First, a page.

JEP 158: Unified JVM Logging
|Discussion||serviceability dash dev at openjdk dot java dot net|
Introduce a common logging system for all components of the JVM.
- Common logging command-line options for all components
- Log messages are enabled and configured by component (e.g. compiler, gc, classload, …)
- Logging is performed at different levels: error, warning, info, debug, trace
- Logging messages are in human-readable plain text
- Default logging is to stderr
- Possible to redirect log per component to a file
- File rotation of log files by size (similar to what is available for GC logs today)
- Tested and supported – should not crash if/when enabled by user/customer
- Print line-at-a-time (no interleaving within same line)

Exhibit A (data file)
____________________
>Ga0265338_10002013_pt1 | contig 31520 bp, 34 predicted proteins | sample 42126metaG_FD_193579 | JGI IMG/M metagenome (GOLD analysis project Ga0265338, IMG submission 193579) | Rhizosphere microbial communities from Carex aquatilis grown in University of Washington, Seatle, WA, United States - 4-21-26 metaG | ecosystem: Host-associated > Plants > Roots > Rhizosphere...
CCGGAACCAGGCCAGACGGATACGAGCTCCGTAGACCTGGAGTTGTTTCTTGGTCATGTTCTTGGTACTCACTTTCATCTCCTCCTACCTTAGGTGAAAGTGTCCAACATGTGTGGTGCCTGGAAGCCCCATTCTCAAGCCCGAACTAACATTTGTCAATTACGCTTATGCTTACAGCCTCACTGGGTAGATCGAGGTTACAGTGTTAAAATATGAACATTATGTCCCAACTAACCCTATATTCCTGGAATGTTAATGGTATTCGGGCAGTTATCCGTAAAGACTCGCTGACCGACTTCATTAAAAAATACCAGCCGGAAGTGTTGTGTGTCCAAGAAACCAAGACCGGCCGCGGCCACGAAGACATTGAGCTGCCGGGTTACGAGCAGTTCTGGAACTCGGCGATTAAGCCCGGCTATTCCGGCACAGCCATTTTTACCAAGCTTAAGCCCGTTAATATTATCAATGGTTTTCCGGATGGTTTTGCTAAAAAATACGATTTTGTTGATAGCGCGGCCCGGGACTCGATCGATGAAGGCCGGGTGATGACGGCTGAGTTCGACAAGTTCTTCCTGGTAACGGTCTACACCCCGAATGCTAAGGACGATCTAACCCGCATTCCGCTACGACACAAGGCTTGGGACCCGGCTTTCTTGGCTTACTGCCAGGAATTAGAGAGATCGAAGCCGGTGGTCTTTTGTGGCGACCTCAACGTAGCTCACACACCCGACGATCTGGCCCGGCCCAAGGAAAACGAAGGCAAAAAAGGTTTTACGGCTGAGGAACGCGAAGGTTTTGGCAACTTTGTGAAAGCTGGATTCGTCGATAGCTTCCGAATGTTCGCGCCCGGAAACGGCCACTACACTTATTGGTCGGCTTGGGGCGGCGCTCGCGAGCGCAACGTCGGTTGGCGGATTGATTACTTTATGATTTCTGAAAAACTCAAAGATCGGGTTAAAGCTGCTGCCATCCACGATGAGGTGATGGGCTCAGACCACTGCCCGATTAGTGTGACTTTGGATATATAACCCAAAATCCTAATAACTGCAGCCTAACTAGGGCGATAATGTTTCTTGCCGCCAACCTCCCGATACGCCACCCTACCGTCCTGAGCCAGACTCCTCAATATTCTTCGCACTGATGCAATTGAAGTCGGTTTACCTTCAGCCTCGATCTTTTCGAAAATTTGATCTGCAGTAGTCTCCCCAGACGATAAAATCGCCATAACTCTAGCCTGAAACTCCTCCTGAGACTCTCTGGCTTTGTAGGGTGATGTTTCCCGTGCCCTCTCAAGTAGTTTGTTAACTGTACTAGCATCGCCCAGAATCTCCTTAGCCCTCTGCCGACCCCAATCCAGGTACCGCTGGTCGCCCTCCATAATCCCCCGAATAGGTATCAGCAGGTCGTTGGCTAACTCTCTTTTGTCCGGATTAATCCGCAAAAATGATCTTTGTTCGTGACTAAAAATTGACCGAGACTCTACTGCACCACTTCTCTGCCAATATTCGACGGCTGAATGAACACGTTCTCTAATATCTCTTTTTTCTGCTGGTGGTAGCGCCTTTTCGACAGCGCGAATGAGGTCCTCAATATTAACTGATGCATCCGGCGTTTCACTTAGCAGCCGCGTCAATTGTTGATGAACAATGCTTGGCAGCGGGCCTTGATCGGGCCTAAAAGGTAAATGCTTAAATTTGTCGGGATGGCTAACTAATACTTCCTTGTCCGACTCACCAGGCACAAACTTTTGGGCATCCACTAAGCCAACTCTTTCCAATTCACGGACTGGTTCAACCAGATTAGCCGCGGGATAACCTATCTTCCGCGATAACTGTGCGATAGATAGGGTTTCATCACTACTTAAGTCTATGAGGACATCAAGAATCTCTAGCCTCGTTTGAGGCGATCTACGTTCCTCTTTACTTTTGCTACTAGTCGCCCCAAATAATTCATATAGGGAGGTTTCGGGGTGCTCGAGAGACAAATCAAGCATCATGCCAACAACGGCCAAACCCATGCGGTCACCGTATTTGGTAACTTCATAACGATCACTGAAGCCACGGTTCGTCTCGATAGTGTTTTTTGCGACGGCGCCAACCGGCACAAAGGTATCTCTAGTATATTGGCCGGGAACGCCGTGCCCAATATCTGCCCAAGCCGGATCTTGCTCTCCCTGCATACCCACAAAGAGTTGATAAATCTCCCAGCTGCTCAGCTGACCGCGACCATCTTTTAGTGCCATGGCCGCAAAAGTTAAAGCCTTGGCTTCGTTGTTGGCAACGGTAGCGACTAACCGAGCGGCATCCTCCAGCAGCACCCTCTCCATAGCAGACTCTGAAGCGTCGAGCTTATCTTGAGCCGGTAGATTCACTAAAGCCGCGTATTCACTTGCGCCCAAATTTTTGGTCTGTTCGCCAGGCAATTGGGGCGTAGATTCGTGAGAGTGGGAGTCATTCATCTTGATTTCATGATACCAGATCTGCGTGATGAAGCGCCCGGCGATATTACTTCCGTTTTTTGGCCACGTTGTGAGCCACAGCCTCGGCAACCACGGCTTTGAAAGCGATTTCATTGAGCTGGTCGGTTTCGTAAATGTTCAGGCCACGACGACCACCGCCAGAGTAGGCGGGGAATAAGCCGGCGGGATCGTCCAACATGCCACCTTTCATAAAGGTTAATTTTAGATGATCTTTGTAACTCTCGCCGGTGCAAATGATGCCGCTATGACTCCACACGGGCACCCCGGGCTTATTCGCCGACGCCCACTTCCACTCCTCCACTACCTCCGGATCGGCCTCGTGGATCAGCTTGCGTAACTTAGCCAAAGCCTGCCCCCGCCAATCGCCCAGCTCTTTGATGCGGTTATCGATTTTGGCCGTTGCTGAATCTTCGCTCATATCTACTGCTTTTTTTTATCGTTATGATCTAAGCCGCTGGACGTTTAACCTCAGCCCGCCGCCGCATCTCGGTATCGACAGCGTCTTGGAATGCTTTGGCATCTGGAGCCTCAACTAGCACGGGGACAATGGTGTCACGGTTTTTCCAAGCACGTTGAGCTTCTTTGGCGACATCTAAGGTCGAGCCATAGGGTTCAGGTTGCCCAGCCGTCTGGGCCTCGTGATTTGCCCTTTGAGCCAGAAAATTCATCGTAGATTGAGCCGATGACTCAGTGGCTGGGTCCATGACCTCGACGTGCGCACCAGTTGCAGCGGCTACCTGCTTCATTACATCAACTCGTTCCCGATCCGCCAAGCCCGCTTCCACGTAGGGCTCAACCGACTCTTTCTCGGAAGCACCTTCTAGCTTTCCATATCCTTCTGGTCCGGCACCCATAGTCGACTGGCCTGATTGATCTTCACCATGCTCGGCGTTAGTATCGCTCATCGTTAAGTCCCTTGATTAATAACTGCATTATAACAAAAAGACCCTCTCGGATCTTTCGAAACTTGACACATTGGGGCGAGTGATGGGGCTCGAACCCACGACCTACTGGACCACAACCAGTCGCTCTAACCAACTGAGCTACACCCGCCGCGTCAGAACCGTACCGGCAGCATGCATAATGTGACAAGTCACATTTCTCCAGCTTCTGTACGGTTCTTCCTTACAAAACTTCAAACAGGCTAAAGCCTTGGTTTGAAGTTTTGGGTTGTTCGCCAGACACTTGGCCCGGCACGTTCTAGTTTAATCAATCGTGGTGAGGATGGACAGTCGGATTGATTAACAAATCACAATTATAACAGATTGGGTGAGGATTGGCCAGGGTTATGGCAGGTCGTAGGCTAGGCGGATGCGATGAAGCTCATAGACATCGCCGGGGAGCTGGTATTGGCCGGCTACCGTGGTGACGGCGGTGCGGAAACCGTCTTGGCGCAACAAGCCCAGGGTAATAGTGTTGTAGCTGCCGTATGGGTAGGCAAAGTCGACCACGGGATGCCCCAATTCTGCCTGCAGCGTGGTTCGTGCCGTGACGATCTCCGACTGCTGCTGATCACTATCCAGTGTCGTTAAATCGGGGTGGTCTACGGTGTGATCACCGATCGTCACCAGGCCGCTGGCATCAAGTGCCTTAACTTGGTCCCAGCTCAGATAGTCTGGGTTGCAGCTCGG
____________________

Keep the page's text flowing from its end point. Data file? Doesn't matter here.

- Messages can be “decorated” with level, component, thread id, timestamp
- Decorations can be configured
- Multi-line output: several lines can have the same timestamp, but will not necessarily be printed together
- Logging can be configured dynamically at runtime via jcmd or MBeans
- Define formatting guidelines and helpers for commonly used values (KBs, MBs, GBs, dates, elapsed time, etc.)
- Enable/disable individual log messages by message id (for example by
- Implement syslog and Windows Event Viewer backends
- Make message decorations configurable
It is outside the scope of this JEP to add the actual logging calls from all JVM components. This JEP will only provide the infrastructure to do the logging.
It is also outside the scope of the JEP to enforce a logging format, apart from the format of the decorations and the use of human-readable plain text.
This JEP will not add logging to Java code in the JDK.